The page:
He explained later in the article that his bitterness stemmed from the fact that, “People laughed, scoffed and poked fun at [my wife and I], the young, celibate, naive Christian couple.” While this doesn’t validate his inappropriate comment, I’m not surprised that he experienced such adversity in regards to his choice to remain celibate.

As our society becomes more accepting of sex outside of marriage, the concept of being “closed-minded” if you don’t conform to that lifestyle seems to follow, and I don’t think that’s right. I also don’t think its right for  to condemn other people (like the gentleman did above) based on their personal choices. It sounds exhausting, really.

It is my  belief that God (or whatever higher power is running this show) is not concerned with how much sex I am or am not having. I don’t think we’re going to high five if I “do my wedding the right way,” and I don’t think I’m going to get a lecture if I “do it the wrong way.”I think we’re going to talk about how I treated other people, and whether or not I had a positive effect while I was here.

Having sex doesn’t make you a “whore” or a “player” any more than not having sex makes you a conservative extremist, and I wish people (and television shows) would stop making those judgements.

I often think of life in terms of how I will raise my future children in it– and for a 21 year old, I acknowledge that that’s a little weird– but honestly, what am I going to tell my son or daughter about the “right” way to express their sexuality? I don’t really have the answer– and I don’t think anyone really does.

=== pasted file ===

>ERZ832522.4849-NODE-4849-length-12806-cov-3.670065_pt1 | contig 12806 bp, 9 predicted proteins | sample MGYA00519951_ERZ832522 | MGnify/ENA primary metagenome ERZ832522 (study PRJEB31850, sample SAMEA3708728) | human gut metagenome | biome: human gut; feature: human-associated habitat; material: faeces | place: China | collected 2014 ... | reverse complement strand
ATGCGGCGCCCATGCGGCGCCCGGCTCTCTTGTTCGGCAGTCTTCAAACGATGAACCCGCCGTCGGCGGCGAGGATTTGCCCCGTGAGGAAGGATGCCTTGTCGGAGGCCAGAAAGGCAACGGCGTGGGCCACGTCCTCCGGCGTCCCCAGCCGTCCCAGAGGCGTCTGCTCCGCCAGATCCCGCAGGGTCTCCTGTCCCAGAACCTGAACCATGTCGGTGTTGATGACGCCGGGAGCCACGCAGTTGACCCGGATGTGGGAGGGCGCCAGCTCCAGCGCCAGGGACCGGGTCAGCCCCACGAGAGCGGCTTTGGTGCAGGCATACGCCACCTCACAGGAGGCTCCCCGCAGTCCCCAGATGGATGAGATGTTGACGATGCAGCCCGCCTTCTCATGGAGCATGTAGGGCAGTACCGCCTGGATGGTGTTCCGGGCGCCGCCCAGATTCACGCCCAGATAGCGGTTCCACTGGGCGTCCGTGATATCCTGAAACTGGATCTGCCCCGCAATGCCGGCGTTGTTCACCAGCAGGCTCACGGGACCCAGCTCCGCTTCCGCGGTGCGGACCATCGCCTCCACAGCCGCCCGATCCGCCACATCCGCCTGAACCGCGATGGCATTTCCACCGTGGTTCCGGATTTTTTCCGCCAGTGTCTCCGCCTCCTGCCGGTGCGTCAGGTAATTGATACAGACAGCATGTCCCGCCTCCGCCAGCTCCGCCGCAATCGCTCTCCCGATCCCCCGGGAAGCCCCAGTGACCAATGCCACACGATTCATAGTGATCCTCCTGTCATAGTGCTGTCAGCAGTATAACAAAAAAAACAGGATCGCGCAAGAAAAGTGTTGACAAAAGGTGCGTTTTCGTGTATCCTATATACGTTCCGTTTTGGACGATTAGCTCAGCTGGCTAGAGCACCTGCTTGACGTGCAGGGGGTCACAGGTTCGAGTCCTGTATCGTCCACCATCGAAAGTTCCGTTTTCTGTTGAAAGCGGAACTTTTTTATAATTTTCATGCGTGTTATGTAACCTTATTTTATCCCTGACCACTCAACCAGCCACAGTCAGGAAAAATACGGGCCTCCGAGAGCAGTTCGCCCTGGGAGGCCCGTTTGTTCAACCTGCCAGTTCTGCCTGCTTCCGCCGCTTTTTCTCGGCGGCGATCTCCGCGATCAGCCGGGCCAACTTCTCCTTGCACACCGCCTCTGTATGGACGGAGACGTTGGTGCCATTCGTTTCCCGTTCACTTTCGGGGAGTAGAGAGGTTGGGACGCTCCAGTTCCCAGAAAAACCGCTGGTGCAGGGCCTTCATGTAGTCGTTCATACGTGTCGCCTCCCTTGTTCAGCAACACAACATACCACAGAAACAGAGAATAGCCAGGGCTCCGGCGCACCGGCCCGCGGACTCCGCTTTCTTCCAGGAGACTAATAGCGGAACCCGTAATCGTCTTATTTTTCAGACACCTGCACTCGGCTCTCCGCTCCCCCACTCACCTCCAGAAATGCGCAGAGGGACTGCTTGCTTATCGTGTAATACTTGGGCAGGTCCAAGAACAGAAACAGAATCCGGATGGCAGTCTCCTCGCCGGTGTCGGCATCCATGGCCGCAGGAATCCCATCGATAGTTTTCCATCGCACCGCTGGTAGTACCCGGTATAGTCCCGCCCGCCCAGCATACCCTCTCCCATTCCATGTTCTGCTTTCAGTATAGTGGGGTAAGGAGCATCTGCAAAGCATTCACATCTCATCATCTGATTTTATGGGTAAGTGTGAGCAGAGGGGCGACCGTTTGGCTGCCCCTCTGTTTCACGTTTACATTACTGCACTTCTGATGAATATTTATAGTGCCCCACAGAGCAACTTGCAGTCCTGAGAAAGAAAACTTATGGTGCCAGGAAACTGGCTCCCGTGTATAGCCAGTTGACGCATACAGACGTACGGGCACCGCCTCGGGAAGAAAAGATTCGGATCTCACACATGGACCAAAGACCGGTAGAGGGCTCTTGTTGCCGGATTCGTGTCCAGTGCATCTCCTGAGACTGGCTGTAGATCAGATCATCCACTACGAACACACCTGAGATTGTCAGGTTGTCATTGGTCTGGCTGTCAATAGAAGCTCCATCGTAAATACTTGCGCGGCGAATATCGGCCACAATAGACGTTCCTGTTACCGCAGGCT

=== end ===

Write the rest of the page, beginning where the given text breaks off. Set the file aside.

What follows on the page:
All I know is that I want my future children to take ownership of and responsibility for the choices they make, and realize that those decisions don’t give them the right to condemn those who disagree.

It’s okay to have sex… but it’s also okay to be a virgin.

Cue collective gasp.

Love,

Carly

Total Request Post

26 Sep

Writers block happened, so I asked people what they wanted to read. These were the responses.

Maggie Dziubek- “I want a story. Write a Moth story.” (as in one that would be broadcast on the Moth podcast)

This is the story of how I met Marty.

Martin Daniel Hess was a Resident Advisor on the 2nd floor of Haverfield House in the 2009-2010 school year. I was a resident on the 3rd floor of Haverfield House that same year. Marty was NOT my RA. Don’t get it twisted.

The first time Marty ever crossed my mind was when I was walking on 2nd floor visiting my friend (and current roommate) Renee. I saw the name ‘Marty’ on his door and thought “That’s an interesting name.”